reprinted from MusicFest Magazine.
Jason Boland and the Stragglers put on one of the most venerable and tremendous live shows anywhere in the United States in any genre. Their Live and Lit at Billy Bob’s album back in 2003 was a watershed live album for this scene of music.
The Stragglers blistered through an extended set at one of the most hallowed venues around and their ability to overcome some of the slickness that comes from Billy Bob’s productions launched that record into the panthenon of great Red Dirt live albums.
Seven years later, they have returned with another triumphant effort entitled High In the Rockies: A Live Album. On the backside of Boland’s most personal songwriting and his recovery from vocal cord issues, this record finds The Stragglers doing what they do best on four consecutive nights across Colorado and Wyoming.
The track listing is comprised of material on albums released after the Billy Bob’s album and a couple new songs/covers. Boland’s voice slides through the speakers and hops into the shotgun position in your truck from the moment of his first note on album opener “Hank”. He has never sounded finer and there are few bands more finely tuned than the Stragglers.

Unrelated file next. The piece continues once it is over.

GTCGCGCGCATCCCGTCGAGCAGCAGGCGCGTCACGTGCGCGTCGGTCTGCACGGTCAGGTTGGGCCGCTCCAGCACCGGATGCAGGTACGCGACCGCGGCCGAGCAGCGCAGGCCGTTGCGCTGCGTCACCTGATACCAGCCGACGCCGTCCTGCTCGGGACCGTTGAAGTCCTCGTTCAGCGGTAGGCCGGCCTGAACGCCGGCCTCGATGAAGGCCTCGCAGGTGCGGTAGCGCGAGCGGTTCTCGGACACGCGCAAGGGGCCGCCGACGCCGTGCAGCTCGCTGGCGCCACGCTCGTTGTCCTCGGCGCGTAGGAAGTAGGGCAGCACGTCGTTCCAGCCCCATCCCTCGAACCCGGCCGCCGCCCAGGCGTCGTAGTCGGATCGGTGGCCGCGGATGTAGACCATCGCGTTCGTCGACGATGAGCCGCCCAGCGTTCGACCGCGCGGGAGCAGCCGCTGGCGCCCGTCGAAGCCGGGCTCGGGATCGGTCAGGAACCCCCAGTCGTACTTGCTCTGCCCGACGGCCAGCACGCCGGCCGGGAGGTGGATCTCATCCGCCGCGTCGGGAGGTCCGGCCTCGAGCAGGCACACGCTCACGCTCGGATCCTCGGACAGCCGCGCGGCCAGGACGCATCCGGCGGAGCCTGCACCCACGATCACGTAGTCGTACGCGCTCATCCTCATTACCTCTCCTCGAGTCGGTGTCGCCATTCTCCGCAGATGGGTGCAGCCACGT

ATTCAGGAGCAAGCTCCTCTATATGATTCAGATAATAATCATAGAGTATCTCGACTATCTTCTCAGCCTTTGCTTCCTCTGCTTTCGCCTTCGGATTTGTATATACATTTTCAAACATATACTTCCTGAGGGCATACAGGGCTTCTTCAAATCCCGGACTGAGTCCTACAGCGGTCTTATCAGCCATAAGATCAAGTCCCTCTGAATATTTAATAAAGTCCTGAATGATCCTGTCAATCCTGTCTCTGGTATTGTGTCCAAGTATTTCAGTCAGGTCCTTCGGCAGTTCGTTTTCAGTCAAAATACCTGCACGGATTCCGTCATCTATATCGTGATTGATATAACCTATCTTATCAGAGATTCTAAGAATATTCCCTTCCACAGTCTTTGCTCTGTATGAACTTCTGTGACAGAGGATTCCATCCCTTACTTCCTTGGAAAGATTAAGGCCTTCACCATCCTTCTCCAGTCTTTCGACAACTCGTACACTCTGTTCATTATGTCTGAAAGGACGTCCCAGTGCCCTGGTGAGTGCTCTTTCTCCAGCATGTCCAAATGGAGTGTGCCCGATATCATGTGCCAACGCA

Roger Ray’s guitar and dobro work complements every player while shining in all the right spots. Noah Jeffries doesn’t just standout on the fiddle, he is an underrated mandolin player who gets to show his skills on songs like “No Reason Being Late”.
Like no other group of players I know, this entire group embodies the musical sensibilities of folks like Merle Haggard (whose “Rainbow Stew” is given excellent treatment here) and Waylon Jennings (whose guitar tone influence can be felt all over the album) better than all others.
This collection of the best takes from four nights showcases a band that knows how to honky-tonk when it is time to do that, knows how to let make you slow dance when it is time for that, and knows how to make you stop and think when it is time for that.
High In the Rockies is a 19-song showcase for a band at its absolute peak. By the time “Outlaw Band” fades out and the crowd is screaming for more, the Stragglers have achieved that old showbiz adage…leave them wanting more. This is a must have album for a must see band.